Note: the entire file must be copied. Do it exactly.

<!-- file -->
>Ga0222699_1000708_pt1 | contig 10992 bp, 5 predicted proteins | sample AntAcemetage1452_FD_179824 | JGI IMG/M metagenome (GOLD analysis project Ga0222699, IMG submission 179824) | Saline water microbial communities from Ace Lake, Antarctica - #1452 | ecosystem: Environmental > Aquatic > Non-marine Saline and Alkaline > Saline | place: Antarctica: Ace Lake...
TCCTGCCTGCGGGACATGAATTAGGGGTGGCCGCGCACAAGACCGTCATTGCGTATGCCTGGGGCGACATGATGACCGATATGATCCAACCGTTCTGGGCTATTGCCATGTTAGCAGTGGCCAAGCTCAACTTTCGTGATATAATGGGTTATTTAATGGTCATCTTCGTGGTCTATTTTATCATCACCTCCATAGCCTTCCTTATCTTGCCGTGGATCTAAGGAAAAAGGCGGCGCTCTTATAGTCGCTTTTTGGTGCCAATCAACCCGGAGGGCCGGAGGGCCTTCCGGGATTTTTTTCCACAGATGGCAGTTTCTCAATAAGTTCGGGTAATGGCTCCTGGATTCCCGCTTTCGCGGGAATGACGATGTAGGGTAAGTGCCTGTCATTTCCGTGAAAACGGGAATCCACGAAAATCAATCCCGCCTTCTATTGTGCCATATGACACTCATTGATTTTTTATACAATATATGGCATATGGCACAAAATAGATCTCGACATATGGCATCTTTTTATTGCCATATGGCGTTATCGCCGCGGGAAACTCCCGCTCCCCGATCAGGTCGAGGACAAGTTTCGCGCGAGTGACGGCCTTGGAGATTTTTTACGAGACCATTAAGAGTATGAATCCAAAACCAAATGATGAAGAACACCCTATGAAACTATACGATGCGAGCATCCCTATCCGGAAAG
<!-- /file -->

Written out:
>Ga0222699_1000708_pt1 | contig 10992 bp, 5 predicted proteins | sample AntAcemetage1452_FD_179824 | JGI IMG/M metagenome (GOLD analysis project Ga0222699, IMG submission 179824) | Saline water microbial communities from Ace Lake, Antarctica - #1452 | ecosystem: Environmental > Aquatic > Non-marine Saline and Alkaline > Saline | place: Antarctica: Ace Lake...
TCCTGCCTGCGGGACATGAATTAGGGGTGGCCGCGCACAAGACCGTCATTGCGTATGCCTGGGGCGACATGATGACCGATATGATCCAACCGTTCTGGGCTATTGCCATGTTAGCAGTGGCCAAGCTCAACTTTCGTGATATAATGGGTTATTTAATGGTCATCTTCGTGGTCTATTTTATCATCACCTCCATAGCCTTCCTTATCTTGCCGTGGATCTAAGGAAAAAGGCGGCGCTCTTATAGTCGCTTTTTGGTGCCAATCAACCCGGAGGGCCGGAGGGCCTTCCGGGATTTTTTTCCACAGATGGCAGTTTCTCAATAAGTTCGGGTAATGGCTCCTGGATTCCCGCTTTCGCGGGAATGACGATGTAGGGTAAGTGCCTGTCATTTCCGTGAAAACGGGAATCCACGAAAATCAATCCCGCCTTCTATTGTGCCATATGACACTCATTGATTTTTTATACAATATATGGCATATGGCACAAAATAGATCTCGACATATGGCATCTTTTTATTGCCATATGGCGTTATCGCCGCGGGAAACTCCCGCTCCCCGATCAGGTCGAGGACAAGTTTCGCGCGAGTGACGGCCTTGGAGATTTTTTACGAGACCATTAAGAGTATGAATCCAAAACCAAATGATGAAGAACACCCTATGAAACTATACGATGCGAGCATCCCTATCCGGAAAG